MEXICAN MOJO

Forget cheap nachos, Taco Bell is going hipster in India

Quartz india
Quartz india

Taco Bell is finally waking up from a six-year-long slumber in India.

One of the world’s largest Mexican fast-food chains, owned by Yum! Brands, Taco Bell has been selling tacos and burritos in India since 2010. But Taco Bell is now looking to shed its fast-food tag here and invest in upmarket flourishes in its restaurants.

“We don’t want to be a regular fast-food chain but something above that,” Ankush Tuli, managing director of Taco Bell India, said, noting that the Indian market has evolved from five years ago when fewer people were aware of Mexican food.

Today, India’s urban households have developed a more adventurous palate, inspired by food festivals and foreign cooking shows such as Masterchef. As a result, the chain cannot rely on its potato tacos as a match for the country’s growing appetite for higher-end dining experiences.

So, its newest outlet in India’s capital, New Delhi, moves away from the orange-and-white interiors that its first six restaurants in Delhi and Bengaluru are known for. Instead, the restaurants—much smaller in size—feature red brick walls, dim lighting, and graffiti that spells out the words ‘quesedilla’ and ‘nachos’ in Hindi.

The menu has been upgraded, too. Gone are the cheap Rs39 tacos; in their place are loaded nachos, taco-sliders, and Mexican fries that are between 10% and 15% more expensive than before.

“We don’t want to play the low-price game like other fast food chains,” Tuli explained.

Customers can now order table service at the restaurant, as well as beer-on-tap and tequila cocktails, which are served in very few markets outside the US.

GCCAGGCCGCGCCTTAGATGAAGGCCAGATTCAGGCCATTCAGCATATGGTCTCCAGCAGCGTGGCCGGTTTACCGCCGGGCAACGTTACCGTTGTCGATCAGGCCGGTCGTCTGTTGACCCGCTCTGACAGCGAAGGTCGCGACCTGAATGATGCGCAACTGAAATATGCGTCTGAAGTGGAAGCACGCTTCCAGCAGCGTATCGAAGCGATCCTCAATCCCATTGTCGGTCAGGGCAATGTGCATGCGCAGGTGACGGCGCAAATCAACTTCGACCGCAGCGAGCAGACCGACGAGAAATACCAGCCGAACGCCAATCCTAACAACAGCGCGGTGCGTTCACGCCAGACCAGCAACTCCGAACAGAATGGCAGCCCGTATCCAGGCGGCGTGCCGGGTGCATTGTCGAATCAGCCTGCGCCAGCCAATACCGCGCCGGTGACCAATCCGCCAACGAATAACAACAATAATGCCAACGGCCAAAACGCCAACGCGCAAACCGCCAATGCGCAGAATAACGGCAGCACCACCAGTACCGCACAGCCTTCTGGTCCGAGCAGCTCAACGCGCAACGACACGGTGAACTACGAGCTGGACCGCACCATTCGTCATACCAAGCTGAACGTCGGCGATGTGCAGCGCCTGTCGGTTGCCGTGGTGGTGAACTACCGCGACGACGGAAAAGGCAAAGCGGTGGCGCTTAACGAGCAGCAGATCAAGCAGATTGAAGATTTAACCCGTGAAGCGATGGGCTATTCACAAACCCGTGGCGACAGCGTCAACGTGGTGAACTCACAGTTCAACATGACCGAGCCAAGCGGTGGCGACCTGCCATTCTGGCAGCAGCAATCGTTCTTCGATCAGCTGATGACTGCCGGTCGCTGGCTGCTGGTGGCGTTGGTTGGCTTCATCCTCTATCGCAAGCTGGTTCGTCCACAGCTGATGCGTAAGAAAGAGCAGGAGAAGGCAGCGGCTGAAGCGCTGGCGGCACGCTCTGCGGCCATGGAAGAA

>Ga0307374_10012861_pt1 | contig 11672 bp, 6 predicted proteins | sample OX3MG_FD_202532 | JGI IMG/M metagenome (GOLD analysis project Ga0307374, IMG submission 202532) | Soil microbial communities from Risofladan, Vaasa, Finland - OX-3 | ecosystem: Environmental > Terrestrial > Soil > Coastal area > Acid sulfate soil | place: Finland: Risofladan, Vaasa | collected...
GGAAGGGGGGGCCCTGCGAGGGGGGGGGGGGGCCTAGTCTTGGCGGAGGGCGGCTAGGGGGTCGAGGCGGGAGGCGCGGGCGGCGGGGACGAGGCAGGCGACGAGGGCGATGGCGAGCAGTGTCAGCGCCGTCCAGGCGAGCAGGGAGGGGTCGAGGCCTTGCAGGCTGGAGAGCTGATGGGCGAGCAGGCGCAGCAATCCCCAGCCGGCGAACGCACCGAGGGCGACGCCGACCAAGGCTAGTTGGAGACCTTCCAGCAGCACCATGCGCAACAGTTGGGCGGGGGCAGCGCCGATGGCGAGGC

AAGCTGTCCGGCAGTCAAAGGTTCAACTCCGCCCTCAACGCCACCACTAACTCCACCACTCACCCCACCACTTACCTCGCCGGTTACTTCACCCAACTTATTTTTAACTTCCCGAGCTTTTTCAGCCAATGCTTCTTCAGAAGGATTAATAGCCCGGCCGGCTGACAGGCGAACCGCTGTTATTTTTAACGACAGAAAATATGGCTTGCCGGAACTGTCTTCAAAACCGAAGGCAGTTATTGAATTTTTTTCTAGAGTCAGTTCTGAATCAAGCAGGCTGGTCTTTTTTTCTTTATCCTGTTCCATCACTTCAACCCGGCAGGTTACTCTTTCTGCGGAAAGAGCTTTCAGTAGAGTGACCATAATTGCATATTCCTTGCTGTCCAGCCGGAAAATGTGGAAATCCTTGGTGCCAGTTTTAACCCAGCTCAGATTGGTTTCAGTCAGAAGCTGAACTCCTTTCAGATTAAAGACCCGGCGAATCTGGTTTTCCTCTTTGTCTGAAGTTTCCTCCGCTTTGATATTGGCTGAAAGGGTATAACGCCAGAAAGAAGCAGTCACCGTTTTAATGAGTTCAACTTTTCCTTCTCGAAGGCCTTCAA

Why the change?

These changes come after Yum! Brands spent two decades building up KFC and Pizza Hut in the country, opening nearly 800 restaurants, while leaving Taco Bell on the backburner.

“(That) was a conscious decision… because we really wanted to build the burger and pizza market with KFC and Pizza Hut here before getting to Mexican food,” Tuli said, adding that in the 1990s, when YUM! entered India, the country was familiar with burgers and pizzas.

On the other hand, Mexican food, with ingredients similar to those of Indian food, never had its moment here. But now, in cities such as Delhi and Bengaluru, the concept is picking up pace thanks to chains such as Chili’s and California Burrito. To keep up with local trends, food and beverage maker PepsiCo launched its billion-dollar nachos brand Doritos in India late last year.

For Taco Bell, this small but growing acceptance of the cuisine is good news.

The brand’s makeover in India comes at a time when YUM! is focussing on Taco Bell globally to grow from 280 international restaurants to 1,550 by the end of 2023, Bloomberg reported in December 2015.

Closer home, YUM! has tied up with a local franchise partner that plans to add five new stores in markets such as Chandigarh and Hyderabad. There are plans for restaurants in Mumbai, Delhi-NCR, and Bengaluru, too.

As the Mexicans would say, buen provecho or bon appetit!

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